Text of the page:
The Dallas Federal Reserve Bank reported that manufacturing activity expanded in April for the seventh straight month, mostly sustaining the pace seen in March. The composite index of general business conditions edged down from 16.9 in March to 16.8 in April. While the headline number eased ever-so-slightly, the composite index has averaged 18.4 over the past six reports, which would indicate significant progress from contracting conditions as recently as September. The recent gains in business confidence can largely be attributed to better energy commodity prices and from a post-election boost in optimism, especially as it relates to expectations regarding pro-growth policies. Nonetheless, the sample comments suggest that the improvements have not been as broad-based as we might prefer, with some firms seeing large gains in activity while others continue to struggle, at least for now. Read More
The Markit Flash Eurozone Manufacturing PMI rose from 56.2 in March to 56.8 in April, its fastest rate since April 2011. While there continues to be a lot of political uncertainty on the continent, survey respondents in the sector have mostly brushed aside such concerns. Instead, they have focused on the fact that the Eurozone economy has trended generally in the right direction in recent months, with activity accelerating at a modest rate, and the headline PMI has trended higher since bottoming out at 51.2 in February 2016. Despite an election in France this weekend that could be quite consequential, depending on the results, manufacturing activity in that country (up from 53.3 to 55.1) accelerated to its fastest rate since April 2011, helping to lift the Eurozone data. At the same time, Germany (down from 58.3 to 58.2) edged slightly lower from its six-year high in April, but remained quite strong. Read More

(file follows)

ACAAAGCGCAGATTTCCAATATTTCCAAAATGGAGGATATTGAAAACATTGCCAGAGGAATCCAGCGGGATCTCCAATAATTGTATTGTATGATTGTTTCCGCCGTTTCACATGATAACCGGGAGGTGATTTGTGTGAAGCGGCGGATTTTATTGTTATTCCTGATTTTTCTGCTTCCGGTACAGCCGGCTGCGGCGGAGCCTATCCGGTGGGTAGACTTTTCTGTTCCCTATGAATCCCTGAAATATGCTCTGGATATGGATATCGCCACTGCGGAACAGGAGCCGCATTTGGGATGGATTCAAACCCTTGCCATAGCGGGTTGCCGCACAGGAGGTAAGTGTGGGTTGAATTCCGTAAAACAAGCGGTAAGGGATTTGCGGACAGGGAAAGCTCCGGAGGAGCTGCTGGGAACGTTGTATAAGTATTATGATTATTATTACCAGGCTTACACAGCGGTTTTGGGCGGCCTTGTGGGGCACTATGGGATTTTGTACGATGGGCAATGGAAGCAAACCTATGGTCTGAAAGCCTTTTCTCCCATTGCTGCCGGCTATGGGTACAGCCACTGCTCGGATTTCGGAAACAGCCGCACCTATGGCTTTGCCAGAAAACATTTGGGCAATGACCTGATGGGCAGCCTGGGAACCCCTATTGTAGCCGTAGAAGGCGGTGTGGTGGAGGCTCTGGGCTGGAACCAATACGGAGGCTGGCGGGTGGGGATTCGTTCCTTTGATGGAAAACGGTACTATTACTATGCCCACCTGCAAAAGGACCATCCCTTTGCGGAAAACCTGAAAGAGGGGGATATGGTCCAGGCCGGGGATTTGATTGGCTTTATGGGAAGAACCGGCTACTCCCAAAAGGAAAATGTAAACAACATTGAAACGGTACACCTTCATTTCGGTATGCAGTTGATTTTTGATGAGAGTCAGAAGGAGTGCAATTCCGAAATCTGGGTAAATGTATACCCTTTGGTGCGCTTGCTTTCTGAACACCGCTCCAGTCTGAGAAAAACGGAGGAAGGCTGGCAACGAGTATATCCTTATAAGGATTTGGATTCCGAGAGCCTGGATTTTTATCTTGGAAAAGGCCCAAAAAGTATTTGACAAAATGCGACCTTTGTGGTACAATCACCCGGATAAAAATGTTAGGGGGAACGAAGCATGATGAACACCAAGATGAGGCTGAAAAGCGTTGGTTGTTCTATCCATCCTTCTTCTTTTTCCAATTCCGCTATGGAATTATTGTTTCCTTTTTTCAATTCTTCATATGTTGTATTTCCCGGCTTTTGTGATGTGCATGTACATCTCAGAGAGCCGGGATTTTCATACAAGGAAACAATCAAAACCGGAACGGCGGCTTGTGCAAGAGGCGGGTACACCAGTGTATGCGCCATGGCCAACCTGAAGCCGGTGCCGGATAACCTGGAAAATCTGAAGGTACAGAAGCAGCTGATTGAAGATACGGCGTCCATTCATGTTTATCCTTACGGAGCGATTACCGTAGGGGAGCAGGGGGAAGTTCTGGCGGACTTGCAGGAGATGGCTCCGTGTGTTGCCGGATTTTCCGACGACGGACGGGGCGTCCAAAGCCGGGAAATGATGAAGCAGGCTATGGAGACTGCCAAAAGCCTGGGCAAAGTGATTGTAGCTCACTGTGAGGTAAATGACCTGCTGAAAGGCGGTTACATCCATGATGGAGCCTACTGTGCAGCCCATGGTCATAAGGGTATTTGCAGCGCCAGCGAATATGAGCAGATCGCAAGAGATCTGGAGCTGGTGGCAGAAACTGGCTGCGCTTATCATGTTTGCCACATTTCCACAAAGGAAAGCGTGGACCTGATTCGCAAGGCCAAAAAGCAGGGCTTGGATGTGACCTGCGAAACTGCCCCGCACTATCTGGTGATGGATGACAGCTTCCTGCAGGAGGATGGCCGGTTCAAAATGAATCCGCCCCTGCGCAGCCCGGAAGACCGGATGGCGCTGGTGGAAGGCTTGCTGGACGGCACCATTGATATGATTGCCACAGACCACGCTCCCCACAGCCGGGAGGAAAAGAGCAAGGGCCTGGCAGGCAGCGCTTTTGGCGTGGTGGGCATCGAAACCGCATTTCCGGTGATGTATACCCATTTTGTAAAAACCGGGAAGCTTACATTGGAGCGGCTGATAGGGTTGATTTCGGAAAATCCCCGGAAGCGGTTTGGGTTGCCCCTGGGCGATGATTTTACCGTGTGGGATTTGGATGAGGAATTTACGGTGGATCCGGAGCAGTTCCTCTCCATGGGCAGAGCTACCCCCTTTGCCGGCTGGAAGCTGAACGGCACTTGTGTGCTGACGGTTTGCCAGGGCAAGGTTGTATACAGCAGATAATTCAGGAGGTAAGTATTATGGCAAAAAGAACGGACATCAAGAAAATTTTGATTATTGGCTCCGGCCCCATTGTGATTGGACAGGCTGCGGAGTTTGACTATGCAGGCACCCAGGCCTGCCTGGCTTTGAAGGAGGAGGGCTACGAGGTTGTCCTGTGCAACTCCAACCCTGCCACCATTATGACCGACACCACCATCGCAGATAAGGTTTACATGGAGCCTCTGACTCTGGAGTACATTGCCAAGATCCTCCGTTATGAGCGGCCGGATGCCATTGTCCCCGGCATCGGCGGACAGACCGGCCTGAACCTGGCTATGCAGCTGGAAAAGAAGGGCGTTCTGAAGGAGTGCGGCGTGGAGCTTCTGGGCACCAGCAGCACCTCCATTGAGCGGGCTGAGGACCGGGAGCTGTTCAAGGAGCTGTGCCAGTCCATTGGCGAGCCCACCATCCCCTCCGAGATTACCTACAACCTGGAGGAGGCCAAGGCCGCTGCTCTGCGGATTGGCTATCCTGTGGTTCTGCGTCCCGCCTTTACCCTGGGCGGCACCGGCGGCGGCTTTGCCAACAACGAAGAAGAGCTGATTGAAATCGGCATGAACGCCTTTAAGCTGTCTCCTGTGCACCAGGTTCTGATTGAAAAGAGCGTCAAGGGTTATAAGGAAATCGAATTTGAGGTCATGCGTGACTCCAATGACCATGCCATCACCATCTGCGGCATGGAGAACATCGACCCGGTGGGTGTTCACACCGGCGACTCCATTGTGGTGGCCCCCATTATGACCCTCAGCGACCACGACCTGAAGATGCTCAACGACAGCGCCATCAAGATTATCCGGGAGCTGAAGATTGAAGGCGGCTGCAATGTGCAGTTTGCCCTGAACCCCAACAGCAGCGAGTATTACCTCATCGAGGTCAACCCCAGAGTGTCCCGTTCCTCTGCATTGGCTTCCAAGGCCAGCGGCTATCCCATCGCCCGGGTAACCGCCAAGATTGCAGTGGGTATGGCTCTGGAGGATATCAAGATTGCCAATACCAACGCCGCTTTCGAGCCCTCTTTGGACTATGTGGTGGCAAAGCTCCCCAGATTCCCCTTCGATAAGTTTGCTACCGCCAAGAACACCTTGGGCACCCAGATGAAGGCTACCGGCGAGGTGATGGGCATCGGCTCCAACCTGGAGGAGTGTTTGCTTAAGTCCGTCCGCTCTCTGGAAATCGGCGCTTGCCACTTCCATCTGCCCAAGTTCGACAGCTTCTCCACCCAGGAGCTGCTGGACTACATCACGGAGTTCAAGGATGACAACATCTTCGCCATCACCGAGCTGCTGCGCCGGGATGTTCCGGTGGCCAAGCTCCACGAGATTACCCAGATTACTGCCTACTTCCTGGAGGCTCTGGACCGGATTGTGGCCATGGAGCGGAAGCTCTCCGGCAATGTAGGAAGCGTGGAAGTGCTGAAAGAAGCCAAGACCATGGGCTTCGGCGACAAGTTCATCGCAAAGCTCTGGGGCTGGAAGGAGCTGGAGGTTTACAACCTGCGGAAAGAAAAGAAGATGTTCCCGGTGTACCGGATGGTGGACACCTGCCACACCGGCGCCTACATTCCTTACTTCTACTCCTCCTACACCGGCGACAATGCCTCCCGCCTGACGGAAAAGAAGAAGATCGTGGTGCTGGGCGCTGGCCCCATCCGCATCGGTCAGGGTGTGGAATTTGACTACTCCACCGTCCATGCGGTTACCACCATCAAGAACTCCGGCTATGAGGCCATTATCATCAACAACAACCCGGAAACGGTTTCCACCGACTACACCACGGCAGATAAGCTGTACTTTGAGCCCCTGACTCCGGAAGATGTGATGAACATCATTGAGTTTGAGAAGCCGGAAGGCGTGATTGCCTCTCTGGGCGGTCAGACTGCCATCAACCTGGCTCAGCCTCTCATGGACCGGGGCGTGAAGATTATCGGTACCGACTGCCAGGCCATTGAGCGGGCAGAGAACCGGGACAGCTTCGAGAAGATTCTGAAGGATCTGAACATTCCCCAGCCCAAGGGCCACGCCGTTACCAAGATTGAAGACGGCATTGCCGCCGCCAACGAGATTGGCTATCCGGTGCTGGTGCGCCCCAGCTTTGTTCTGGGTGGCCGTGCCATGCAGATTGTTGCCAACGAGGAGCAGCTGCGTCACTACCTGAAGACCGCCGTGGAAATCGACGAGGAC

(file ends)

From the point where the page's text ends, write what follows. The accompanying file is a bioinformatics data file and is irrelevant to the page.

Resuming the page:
The Federal Reserve Bank of Philadelphia reported that manufacturing activity remained strong in April, even as headline growth has continued to pull back from February’s pace, which was the best reading since November 1983. The composite index of general business activity has decreased from 43.3 in February, to 32.8 in March, to 22.0 in April. Despite the easing in the composite and many of the underlying measures, the data continued to signal a healthy expansion in the district, including new orders (down from 38.6 to 27.4), shipments (down from 32.9 to 23.4), employment (up from 17.5 to 19.9) and the average workweek (up from 18.5 to 18.9). The rate of hiring growth was the fastest since May 2011. On the downside, there have been rising pricing pressures of late (down from 40.7 to 33.7), even as the index for prices paid decelerated somewhat from its highest level in nearly six years. Read More
The Federal Reserve reported that manufacturing production pulled back in March, ending six straight monthly gains. Output in the sector declined 0.4 percent, pulled lower by a sharp reduction in motor vehicles and parts production, down 3.0 percent, among others. Yet, even with the reduced figures in March, the data continue to reflect improvements in the manufacturing sector, with activity turning a corner after struggling for much of the past two years due to a number of economic headwinds. Indeed, manufacturing production has increased 0.8 percent over the past 12 months, down from 1.0 percent in the prior release but with progress from declining year-over-year rates as recently as October. Similarly, manufacturing capacity utilization decreased from 75.6 percent—a 13-month high—to 75.3 percent. In general, the utilization rate has trended higher since bottoming out at 74.7 percent in August. Read More
The Census Bureau and the U.S. Department of Housing and Urban Development said that new housing starts declined 6.8 percent in March. New residential construction activity fell from an annualized 1,303,000 in February to 1,215,000 in March. More importantly, it has exceeded 1.2 million in five of the past six months – a psychological threshold that we appear to have finally sustained. That suggests that the housing market continues to show some strength, even with some notable easing in the latest data. Along those lines, both single-family (down from 875,000 to 821,000) and multifamily (down from 428,000 to 394,000) starts were lower in March, with single-family activity decelerating from a pace not seen since October 2007. Read More